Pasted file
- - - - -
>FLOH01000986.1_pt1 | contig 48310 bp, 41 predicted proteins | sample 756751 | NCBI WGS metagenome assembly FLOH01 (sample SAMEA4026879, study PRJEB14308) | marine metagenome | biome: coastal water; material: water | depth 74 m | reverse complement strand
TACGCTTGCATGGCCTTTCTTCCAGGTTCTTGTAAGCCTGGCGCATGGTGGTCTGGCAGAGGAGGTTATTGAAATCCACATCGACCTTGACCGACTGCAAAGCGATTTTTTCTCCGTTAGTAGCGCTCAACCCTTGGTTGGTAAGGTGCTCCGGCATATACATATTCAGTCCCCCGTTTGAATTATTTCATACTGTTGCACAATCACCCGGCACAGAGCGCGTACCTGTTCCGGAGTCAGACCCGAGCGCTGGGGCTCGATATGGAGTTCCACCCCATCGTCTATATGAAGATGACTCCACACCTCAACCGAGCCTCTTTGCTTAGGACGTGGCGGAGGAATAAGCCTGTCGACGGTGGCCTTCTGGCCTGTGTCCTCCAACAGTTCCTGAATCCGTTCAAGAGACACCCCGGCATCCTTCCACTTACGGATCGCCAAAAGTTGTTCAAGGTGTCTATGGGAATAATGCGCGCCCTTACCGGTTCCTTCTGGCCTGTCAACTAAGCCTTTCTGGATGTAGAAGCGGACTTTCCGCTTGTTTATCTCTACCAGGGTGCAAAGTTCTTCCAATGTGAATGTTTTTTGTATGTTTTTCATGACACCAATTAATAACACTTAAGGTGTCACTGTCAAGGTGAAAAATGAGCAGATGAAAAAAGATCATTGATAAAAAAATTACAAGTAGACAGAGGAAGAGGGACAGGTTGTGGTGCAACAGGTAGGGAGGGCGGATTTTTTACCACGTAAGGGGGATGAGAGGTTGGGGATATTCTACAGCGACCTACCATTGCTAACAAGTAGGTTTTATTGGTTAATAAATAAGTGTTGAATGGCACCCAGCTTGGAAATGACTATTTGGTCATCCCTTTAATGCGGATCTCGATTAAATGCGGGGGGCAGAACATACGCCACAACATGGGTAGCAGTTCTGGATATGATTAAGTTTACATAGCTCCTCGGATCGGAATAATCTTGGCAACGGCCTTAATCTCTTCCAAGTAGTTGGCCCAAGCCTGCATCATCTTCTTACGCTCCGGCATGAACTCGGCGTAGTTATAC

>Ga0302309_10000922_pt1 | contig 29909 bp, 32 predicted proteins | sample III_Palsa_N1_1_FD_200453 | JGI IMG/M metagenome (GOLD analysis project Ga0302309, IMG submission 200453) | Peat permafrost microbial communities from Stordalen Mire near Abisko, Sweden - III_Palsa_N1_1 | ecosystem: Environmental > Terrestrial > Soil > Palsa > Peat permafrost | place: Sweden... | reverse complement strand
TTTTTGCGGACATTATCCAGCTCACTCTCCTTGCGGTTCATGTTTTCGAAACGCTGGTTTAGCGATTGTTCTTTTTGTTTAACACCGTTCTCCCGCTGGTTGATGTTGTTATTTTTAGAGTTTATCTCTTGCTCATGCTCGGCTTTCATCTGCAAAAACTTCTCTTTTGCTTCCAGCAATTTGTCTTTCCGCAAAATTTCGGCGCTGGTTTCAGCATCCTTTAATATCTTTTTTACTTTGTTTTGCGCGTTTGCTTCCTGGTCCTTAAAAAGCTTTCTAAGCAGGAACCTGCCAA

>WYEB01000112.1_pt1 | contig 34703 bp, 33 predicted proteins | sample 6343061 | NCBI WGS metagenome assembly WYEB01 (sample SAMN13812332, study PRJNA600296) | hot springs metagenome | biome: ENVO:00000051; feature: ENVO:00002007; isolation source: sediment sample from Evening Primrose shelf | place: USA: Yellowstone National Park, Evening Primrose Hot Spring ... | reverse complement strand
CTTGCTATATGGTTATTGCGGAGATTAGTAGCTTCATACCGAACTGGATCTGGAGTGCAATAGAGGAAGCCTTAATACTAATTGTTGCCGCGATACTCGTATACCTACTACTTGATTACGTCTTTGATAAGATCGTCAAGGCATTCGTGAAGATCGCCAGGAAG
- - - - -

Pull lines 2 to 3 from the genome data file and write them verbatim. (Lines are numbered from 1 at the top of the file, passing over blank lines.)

TACGCTTGCATGGCCTTTCTTCCAGGTTCTTGTAAGCCTGGCGCATGGTGGTCTGGCAGAGGAGGTTATTGAAATCCACATCGACCTTGACCGACTGCAAAGCGATTTTTTCTCCGTTAGTAGCGCTCAACCCTTGGTTGGTAAGGTGCTCCGGCATATACATATTCAGTCCCCCGTTTGAATTATTTCATACTGTTGCACAATCACCCGGCACAGAGCGCGTACCTGTTCCGGAGTCAGACCCGAGCGCTGGGGCTCGATATGGAGTTCCACCCCATCGTCTATATGAAGATGACTCCACACCTCAACCGAGCCTCTTTGCTTAGGACGTGGCGGAGGAATAAGCCTGTCGACGGTGGCCTTCTGGCCTGTGTCCTCCAACAGTTCCTGAATCCGTTCAAGAGACACCCCGGCATCCTTCCACTTACGGATCGCCAAAAGTTGTTCAAGGTGTCTATGGGAATAATGCGCGCCCTTACCGGTTCCTTCTGGCCTGTCAACTAAGCCTTTCTGGATGTAGAAGCGGACTTTCCGCTTGTTTATCTCTACCAGGGTGCAAAGTTCTTCCAATGTGAATGTTTTTTGTATGTTTTTCATGACACCAATTAATAACACTTAAGGTGTCACTGTCAAGGTGAAAAATGAGCAGATGAAAAAAGATCATTGATAAAAAAATTACAAGTAGACAGAGGAAGAGGGACAGGTTGTGGTGCAACAGGTAGGGAGGGCGGATTTTTTACCACGTAAGGGGGATGAGAGGTTGGGGATATTCTACAGCGACCTACCATTGCTAACAAGTAGGTTTTATTGGTTAATAAATAAGTGTTGAATGGCACCCAGCTTGGAAATGACTATTTGGTCATCCCTTTAATGCGGATCTCGATTAAATGCGGGGGGCAGAACATACGCCACAACATGGGTAGCAGTTCTGGATATGATTAAGTTTACATAGCTCCTCGGATCGGAATAATCTTGGCAACGGCCTTAATCTCTTCCAAGTAGTTGGCCCAAGCCTGCATCATCTTCTTACGCTCCGGCATGAACTCGGCGTAGTTATAC

>Ga0302309_10000922_pt1 | contig 29909 bp, 32 predicted proteins | sample III_Palsa_N1_1_FD_200453 | JGI IMG/M metagenome (GOLD analysis project Ga0302309, IMG submission 200453) | Peat permafrost microbial communities from Stordalen Mire near Abisko, Sweden - III_Palsa_N1_1 | ecosystem: Environmental > Terrestrial > Soil > Palsa > Peat permafrost | place: Sweden... | reverse complement strand